I am told that one of the criteria for the Nobel Prize in Literature, apart from the quality of the means of expression, is that that the works of the writer should be of “benefit to mankind”. (Nadine Gordimer in When Art Meets Politics).
Thirteen novels. Over two hundred short stories. Several volumes of essays. Awarded fifteen honorary doctorates. Booker Prize winner in 1974 for The Conservationist.
Nobel Prize recipient in 1991.
Born in South Africa, Nadine Gordimer devoted most of her writing career to benefit mankind through her anti-apartheid writings. In one of her early essays in Telling Times Gordimer defines apartheid from both white and black perspectives.
When you offer an African guest a drink, you break the law unequivocally; the exchange of beer between your hand and his could land you both in the police court on a serious charge.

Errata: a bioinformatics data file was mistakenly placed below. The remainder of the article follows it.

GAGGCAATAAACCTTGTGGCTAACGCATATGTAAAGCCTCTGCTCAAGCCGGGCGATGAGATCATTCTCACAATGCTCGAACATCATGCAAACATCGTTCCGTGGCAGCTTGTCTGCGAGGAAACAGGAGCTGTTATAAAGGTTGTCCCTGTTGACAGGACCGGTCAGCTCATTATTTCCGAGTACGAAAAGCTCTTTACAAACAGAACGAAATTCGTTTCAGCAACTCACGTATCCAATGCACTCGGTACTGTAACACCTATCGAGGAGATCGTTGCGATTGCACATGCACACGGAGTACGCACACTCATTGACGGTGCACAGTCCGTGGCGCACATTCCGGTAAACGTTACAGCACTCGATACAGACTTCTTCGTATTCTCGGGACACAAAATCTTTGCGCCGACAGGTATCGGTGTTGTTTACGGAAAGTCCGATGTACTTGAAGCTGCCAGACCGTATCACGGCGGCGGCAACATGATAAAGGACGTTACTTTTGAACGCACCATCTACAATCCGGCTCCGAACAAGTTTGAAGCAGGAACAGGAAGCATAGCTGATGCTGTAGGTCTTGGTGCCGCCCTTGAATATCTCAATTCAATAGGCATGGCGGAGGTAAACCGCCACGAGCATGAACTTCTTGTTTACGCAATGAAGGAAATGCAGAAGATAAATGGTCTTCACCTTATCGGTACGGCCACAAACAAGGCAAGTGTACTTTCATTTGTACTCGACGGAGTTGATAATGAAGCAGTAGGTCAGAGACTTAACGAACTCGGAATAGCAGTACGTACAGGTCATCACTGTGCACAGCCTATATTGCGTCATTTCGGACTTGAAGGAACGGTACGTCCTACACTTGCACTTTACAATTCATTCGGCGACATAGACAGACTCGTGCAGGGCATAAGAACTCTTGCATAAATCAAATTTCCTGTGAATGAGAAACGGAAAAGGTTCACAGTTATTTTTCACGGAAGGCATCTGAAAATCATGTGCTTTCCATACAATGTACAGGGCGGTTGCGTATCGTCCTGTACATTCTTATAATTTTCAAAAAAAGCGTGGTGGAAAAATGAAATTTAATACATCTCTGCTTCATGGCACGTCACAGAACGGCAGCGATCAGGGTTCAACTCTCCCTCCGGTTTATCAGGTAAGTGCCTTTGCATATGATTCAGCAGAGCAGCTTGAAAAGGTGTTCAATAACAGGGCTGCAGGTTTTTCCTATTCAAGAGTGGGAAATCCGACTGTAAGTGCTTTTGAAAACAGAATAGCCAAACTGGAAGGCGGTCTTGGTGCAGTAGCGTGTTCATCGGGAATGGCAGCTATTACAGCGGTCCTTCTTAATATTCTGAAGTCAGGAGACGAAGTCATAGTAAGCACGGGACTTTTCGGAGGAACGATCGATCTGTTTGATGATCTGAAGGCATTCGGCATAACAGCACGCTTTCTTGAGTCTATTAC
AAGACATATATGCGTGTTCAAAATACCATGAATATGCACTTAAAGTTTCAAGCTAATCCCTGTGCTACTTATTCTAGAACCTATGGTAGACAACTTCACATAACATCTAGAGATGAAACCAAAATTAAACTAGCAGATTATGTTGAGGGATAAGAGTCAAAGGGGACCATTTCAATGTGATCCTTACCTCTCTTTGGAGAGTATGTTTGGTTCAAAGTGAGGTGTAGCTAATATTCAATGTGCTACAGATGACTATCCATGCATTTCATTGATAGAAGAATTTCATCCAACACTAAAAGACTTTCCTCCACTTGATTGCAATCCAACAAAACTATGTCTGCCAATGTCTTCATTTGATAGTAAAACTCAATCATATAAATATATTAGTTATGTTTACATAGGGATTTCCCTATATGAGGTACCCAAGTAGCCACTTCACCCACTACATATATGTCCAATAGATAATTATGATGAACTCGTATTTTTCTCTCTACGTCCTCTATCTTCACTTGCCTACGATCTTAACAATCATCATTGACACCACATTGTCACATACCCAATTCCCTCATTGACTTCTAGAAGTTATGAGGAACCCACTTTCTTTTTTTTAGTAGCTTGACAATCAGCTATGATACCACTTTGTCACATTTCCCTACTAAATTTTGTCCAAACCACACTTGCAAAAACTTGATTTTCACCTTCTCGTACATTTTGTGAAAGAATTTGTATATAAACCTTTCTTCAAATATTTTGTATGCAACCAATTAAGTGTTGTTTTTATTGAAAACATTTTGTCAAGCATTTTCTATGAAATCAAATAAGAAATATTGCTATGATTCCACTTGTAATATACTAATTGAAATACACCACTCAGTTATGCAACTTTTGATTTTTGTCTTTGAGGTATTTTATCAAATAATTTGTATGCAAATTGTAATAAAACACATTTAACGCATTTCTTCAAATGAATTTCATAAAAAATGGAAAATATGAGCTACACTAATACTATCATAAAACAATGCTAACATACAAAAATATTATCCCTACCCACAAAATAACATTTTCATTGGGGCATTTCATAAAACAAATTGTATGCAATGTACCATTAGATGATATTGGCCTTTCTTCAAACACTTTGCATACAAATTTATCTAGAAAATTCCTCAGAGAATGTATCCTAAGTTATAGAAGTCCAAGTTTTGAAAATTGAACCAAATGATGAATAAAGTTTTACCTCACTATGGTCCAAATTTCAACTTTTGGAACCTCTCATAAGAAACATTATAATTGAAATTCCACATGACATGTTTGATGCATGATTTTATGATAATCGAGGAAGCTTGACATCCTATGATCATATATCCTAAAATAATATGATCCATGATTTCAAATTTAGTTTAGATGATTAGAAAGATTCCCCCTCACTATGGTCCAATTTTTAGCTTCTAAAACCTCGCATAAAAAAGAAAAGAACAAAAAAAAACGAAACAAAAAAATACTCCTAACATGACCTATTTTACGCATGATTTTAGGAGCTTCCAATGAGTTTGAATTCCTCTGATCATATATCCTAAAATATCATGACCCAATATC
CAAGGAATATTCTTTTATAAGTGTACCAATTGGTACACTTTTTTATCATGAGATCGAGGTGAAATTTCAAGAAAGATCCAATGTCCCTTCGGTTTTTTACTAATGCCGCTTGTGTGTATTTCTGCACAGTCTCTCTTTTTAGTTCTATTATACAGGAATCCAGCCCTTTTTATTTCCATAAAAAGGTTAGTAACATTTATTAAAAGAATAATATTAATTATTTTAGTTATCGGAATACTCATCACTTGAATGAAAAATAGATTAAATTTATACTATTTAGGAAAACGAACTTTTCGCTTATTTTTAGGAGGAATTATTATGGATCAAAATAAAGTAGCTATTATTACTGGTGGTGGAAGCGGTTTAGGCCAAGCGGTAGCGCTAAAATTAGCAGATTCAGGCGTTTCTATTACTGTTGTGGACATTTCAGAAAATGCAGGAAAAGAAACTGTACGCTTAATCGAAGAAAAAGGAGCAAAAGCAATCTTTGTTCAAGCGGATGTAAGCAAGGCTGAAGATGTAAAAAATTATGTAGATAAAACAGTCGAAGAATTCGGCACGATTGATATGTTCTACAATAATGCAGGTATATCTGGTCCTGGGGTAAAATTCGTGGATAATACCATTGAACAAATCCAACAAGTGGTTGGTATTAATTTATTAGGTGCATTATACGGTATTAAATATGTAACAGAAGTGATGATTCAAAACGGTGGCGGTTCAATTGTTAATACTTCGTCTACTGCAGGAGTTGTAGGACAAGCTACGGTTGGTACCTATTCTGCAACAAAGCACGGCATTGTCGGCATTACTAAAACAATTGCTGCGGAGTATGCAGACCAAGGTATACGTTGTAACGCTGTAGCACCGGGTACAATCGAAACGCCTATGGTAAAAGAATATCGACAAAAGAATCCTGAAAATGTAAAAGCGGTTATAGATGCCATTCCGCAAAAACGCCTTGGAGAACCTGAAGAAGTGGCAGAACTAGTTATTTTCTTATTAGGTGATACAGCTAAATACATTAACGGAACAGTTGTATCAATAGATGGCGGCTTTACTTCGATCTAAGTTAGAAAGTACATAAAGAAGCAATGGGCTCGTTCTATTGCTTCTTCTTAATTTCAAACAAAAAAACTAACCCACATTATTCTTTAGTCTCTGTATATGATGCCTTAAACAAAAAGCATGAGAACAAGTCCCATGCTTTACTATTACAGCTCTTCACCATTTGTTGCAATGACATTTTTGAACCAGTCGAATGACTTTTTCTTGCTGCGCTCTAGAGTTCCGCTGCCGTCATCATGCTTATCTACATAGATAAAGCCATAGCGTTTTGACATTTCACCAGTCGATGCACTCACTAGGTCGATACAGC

I’m not saying that things haven’t changed in South Africa. What I’m saying is that Nadine Gordimer’s writing was partly responsible for this change. The world is better for her writing.
In her post-apartheid writing Gordimer’s message is still about justice and violence. In her novel The House Gun she has a black South African lawyer defend a white man for murder. But the most striking statement in this novel is that had there not been a gun there would not have been a murder.
A house gun. If it hadn’t been there how could you defend yourself, in this city, against losing your hi-fi equipment, your television set and computer, your watch and rings, against being gagged, raped, knifed. If it hadn’t been there the man on the sofa would not be under the ground of the city.
Have you read any of Nadine Gordimer’s works?